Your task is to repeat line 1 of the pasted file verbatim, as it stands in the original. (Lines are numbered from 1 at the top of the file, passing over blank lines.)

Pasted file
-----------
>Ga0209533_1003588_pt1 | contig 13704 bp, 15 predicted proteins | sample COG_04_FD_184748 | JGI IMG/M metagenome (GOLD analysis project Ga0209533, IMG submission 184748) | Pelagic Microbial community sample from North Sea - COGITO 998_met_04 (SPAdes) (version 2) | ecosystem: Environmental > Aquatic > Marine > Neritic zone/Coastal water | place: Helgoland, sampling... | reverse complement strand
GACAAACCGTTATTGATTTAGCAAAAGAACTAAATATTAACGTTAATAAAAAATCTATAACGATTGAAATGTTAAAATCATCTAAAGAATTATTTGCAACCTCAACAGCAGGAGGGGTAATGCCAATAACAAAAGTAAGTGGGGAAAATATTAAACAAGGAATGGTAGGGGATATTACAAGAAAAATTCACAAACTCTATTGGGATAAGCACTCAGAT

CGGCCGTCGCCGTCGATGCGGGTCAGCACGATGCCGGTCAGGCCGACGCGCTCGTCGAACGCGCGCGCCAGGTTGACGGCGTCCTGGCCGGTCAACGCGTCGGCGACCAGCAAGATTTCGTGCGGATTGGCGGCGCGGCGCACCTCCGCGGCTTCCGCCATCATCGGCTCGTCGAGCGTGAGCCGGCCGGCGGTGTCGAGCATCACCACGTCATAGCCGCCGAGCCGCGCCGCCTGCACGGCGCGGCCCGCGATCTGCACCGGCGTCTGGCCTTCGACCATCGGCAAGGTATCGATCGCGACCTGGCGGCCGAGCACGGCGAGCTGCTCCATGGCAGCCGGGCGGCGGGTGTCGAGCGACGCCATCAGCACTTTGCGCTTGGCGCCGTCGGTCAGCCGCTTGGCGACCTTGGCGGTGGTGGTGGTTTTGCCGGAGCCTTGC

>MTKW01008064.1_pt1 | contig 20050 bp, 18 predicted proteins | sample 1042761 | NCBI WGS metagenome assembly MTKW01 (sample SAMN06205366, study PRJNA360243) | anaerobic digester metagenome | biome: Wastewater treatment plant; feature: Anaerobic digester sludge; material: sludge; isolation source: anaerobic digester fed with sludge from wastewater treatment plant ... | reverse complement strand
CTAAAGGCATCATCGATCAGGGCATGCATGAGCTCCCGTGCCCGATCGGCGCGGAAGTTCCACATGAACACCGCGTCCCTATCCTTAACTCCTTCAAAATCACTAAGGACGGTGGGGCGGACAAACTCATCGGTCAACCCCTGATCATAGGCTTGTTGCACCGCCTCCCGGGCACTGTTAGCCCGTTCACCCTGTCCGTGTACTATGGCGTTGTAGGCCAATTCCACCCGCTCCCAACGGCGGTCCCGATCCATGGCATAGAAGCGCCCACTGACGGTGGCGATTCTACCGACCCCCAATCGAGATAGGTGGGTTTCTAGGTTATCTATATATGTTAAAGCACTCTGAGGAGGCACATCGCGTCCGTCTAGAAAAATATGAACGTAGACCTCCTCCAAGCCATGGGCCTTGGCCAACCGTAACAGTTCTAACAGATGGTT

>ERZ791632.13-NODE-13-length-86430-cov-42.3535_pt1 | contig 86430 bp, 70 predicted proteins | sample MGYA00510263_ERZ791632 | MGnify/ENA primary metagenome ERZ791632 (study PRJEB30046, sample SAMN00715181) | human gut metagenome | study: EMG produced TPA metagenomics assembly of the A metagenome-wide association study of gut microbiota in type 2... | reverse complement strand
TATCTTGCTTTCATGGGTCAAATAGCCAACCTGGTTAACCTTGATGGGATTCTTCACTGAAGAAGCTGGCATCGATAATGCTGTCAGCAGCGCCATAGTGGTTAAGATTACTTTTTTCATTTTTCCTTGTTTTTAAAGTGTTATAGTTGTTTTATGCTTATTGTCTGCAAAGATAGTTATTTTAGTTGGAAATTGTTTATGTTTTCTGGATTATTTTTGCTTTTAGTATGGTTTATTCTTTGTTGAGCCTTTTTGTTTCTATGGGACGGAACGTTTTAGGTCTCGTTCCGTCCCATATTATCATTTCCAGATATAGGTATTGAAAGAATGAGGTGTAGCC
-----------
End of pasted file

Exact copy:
>Ga0209533_1003588_pt1 | contig 13704 bp, 15 predicted proteins | sample COG_04_FD_184748 | JGI IMG/M metagenome (GOLD analysis project Ga0209533, IMG submission 184748) | Pelagic Microbial community sample from North Sea - COGITO 998_met_04 (SPAdes) (version 2) | ecosystem: Environmental > Aquatic > Marine > Neritic zone/Coastal water | place: Helgoland, sampling... | reverse complement strand